One of my favorite ground covers is the bulbine, bulbine frutescens, which is originally from South Africa but has been seen as a naturalized native here in South Florida.  It has two different colored flowers, a solid lemon yellow and an orange with a bit of yellow in it.   Both are just as pretty but it's hard to find a flowering orange anything so I tend to use the orange one a little bit more often.  The yellow flowering bulbine has a kelly green color to its slender tall succulent foliage while the orange has a bit darker reddish green color.  They look like a grass but have more of a succulent feel to them.  They are a perfect plant for south Florida since they grow in full sun, grow in a clumping compact habit, are very drought tolerant, little to no maintenance and flowers all year round.  The foliage grows between 14-18 inches high and the flowers reach from 18-24 inches high.
Orange bulbine
Yellow bulbine

Look at all these baby bulbine waiting for their new homes, so cute!

The coral creeper, baleria repens, is a lot like the jasmine minima not only in its growth habit but also in the rate of growth, i.e. super fast!   Also like j. minima, once it grows in nice and full it can take some serious shaping, like a low formal hedge.  So if you are looking for a plant to literally take over an area for not a lot of cost then this is another one for you.  Definitely not intended for small gardens without a considerable amount of work to keep it in check.  Unless you want the natural look of overlaying plants, like in the wild.  Grows about 1-2 ft high and rambles outwards by rooting itself from new growth.  Not a picky plant by any means so in can grow in variety of soils.  It likes full sun to be a consistent bloomer of the pretty coral pink flowers but can grow in part shade like a champ and needs moderate water in full sun but can really be left alone in part shade once established.
Coral creeper

This next plant can not only be used as a ground cover but the perennial peanut, arachis glabrata, can also be used in replace of traditional grass like how I did at my house in Pompano Beach.   The sunshine mimosa, mimosa strigillosa, has the same uses as well, either a ground cover and as an alternative to grass.  Though we are going to talk about the peanut here.   And no unfortunately it does not produce the type of peanut you eat, this is a gorgeous ornamental variety.  It spreads by rhizomes and can really take over so if your neighbor has St. Augustine grass then you will need to install a type of landscape edging to keep it from jumping ship.  This plant is a beautiful bright green with a bright yellow pea flower that grows in full sun, grows in a variety of soils and once established can be fairly drought tolerant.  They bloom all year round though I found they really grow best when fertilized two or three times a year with an organic fertilizer like milorganite.  This is another one that by experience you have to plant a lot of them close together right off the bat so you can reduce the amount of weeding that will need to happen before they can take over.  Once the peanut plants have filled in, no weed may enter.  And you won't have to mow it if you don't wanna, but it does well if you wanna.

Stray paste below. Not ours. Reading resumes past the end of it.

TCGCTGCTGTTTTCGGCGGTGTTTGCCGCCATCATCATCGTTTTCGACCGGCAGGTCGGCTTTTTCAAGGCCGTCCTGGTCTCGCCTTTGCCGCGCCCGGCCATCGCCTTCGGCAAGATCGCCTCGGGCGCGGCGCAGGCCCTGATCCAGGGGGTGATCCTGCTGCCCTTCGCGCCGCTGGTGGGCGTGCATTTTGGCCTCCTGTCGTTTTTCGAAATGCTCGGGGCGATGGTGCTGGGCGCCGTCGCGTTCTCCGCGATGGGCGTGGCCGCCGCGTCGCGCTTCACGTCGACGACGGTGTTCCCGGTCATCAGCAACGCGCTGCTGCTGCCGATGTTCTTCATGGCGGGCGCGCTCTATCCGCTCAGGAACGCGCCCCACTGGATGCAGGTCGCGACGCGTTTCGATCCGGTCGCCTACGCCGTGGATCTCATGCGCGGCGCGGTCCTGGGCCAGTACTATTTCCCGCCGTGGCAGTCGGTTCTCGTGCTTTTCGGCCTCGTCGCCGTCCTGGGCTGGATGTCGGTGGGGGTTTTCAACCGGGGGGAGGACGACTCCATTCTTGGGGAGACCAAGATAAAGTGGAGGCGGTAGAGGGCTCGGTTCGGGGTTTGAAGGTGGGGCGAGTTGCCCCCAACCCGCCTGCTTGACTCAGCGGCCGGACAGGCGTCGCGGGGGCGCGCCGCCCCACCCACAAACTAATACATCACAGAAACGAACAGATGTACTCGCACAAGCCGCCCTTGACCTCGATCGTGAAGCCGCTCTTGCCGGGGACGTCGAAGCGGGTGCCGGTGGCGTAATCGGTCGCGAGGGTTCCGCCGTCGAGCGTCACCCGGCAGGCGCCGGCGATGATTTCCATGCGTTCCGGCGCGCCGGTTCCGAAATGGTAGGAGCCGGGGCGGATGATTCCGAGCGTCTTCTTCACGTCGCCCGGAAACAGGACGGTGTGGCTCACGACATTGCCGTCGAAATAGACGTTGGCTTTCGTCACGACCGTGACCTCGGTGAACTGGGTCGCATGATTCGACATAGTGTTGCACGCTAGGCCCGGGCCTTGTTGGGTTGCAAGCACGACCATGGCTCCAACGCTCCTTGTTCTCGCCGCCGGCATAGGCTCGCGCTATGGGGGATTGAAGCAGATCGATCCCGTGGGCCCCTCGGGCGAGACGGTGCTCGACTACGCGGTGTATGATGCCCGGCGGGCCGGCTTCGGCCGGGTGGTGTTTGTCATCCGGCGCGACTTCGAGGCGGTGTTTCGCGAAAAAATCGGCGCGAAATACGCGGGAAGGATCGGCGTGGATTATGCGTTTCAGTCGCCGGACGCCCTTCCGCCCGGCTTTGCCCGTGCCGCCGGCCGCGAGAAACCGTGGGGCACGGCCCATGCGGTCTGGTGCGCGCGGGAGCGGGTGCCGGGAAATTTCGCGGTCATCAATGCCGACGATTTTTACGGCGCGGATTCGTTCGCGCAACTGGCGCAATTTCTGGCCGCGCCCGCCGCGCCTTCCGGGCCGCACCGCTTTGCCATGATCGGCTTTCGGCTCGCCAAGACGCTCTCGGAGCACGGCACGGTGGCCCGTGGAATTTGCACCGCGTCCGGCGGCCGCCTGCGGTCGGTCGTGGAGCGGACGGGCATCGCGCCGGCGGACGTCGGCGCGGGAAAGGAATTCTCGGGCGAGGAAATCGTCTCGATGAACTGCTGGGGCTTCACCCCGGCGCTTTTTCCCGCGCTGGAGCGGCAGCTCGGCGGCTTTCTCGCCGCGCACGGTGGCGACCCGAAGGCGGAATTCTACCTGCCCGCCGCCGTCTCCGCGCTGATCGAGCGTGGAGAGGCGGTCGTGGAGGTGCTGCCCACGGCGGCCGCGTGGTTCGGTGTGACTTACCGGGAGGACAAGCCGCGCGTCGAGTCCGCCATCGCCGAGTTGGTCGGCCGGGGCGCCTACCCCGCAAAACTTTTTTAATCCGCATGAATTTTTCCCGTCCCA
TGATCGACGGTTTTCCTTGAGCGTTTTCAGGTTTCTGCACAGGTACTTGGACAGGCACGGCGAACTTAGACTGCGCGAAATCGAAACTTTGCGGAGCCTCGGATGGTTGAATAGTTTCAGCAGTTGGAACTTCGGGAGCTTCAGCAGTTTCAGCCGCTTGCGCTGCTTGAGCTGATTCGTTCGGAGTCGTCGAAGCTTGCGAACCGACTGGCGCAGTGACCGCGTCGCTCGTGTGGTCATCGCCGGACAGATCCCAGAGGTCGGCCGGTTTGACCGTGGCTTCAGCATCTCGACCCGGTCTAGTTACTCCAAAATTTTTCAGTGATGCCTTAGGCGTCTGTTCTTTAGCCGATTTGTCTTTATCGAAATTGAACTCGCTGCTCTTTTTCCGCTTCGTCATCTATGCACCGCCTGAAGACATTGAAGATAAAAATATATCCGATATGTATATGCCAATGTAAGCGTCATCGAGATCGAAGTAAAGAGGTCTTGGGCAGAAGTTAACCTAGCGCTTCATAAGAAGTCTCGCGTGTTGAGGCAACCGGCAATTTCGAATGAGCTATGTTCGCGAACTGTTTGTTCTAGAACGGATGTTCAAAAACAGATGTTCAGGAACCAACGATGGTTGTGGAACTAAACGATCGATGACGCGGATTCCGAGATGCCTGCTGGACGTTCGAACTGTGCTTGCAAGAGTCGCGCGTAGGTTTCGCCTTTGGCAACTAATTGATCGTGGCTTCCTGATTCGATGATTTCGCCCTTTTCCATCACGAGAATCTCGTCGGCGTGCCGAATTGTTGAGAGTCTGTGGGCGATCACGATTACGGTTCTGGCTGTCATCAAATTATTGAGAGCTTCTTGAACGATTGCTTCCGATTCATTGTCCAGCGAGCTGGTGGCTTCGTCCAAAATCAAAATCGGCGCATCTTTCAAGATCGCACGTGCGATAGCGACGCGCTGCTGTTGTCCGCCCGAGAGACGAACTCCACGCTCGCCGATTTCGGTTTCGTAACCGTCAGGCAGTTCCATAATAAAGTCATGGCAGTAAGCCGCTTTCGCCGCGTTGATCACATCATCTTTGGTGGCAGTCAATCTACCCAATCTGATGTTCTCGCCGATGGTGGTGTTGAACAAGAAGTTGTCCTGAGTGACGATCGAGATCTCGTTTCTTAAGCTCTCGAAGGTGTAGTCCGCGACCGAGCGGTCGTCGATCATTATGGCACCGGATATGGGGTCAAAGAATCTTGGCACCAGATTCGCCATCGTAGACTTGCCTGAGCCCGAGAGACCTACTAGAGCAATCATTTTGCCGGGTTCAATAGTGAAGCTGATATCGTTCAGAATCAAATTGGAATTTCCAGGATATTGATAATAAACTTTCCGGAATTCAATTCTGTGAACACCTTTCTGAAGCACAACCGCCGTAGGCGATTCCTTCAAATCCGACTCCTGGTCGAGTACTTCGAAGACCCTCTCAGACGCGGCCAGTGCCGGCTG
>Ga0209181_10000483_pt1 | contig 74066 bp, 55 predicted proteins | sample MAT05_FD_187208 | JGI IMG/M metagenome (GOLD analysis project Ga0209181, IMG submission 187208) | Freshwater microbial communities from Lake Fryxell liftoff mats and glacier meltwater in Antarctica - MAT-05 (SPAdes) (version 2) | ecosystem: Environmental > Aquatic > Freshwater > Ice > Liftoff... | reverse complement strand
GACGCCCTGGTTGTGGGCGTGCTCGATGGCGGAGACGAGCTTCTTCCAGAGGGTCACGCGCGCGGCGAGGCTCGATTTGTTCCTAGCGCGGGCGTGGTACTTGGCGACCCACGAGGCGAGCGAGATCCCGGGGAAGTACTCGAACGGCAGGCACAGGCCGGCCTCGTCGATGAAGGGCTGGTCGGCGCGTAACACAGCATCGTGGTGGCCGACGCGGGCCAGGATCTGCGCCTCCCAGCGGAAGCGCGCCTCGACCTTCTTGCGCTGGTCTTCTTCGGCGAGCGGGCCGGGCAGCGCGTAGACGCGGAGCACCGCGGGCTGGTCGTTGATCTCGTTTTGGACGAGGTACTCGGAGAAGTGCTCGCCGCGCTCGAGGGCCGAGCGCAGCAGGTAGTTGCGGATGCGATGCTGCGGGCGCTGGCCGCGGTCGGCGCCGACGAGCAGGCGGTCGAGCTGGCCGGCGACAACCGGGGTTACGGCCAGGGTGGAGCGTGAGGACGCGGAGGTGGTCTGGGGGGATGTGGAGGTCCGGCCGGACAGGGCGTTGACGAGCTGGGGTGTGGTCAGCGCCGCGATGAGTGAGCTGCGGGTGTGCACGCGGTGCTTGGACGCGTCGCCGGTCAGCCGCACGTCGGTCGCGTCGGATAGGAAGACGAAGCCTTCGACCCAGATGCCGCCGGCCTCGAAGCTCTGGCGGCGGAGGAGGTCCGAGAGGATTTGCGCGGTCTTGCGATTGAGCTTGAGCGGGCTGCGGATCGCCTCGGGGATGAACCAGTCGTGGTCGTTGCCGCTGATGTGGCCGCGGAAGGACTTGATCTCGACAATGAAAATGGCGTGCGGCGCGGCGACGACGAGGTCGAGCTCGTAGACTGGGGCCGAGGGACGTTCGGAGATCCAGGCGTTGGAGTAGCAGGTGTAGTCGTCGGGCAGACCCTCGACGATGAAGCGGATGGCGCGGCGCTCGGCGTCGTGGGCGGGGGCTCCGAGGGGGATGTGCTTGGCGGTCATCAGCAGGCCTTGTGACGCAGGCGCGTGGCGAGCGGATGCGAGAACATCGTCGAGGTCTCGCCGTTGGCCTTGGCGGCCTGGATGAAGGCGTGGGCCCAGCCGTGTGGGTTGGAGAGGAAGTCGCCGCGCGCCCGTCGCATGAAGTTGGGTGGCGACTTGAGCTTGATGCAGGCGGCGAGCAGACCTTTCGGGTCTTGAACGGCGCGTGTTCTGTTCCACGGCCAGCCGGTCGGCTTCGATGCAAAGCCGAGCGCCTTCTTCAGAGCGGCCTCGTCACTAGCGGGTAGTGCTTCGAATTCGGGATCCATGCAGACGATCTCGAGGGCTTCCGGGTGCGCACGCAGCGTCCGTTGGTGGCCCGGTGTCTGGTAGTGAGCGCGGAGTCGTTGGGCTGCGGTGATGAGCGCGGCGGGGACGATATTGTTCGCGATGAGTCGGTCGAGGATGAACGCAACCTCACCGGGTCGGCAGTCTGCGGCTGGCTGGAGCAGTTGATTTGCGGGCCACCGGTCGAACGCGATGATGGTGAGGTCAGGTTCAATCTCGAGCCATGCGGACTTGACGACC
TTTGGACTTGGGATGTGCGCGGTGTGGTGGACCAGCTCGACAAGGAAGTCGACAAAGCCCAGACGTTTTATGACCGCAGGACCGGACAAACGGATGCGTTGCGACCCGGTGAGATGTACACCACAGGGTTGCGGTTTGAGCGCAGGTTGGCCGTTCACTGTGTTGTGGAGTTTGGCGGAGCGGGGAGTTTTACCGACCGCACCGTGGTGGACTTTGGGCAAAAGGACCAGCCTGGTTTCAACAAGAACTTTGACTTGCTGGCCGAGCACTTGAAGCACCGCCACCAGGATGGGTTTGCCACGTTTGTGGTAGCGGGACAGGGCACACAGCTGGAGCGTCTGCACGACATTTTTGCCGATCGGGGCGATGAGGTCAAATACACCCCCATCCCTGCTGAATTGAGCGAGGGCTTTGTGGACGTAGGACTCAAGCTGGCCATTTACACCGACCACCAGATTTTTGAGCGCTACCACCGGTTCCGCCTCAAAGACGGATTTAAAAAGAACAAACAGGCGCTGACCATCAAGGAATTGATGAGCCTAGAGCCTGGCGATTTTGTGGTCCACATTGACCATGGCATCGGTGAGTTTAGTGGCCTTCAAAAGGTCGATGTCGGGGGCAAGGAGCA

Here you can see how I used the perennial peanut in the front yard to replace the grass.
You can see how it is creeping over the edge of the driveway and the storm drain.   So we had to constantly be keeping it trimmed in certain areas, but look how gorgeous!
Isn't this perennial peanut at my Pompano Beach house just gorgesous!?! I would always have people stop to ask me about it.  Oh how I miss that house and landscape.

So the last one is an usual plant that most people round here probably haven't heard of.  It's called an ice plant, carpobrotus eduli, which are great for a garden that just needs to be left alone and admired.   There are quite a few varieties but this far south I have only found one variety and found one grower in the tricounty area.  It is definitely an under used plant that is really hearty to be able to with stand our harsh environment.  The ice plant is soft like a succulent with a pretty green color and a bright pink flower like the baby sunrose with foliage like a bulbine.  Whereas the bulbine foliage is round and long, the ice plant foliage is shaped in a triangle and is only about 4 inches high.  It actually looks like it could be a dune plant growing along the beach side.   Grows in full sun, likes a sandy loamy soil, can do pretty good in a dry environment and a good salt tolerant plant.  If you find this plant grab some and give them a try cause you probably be the only one in your area with this beauty!
Ice plant
Ice plant with pink flowers

So we are going to end it here cause someone, namely me, has got to get the Christmas decor packed up and back in the attic.   Based on our work load, if I don't get it done today, it'll be Christmas/Valentines around here.
Wishing you a wonderful and blessed new year!

Happy Gardening and Best Wishes,

Sheri B.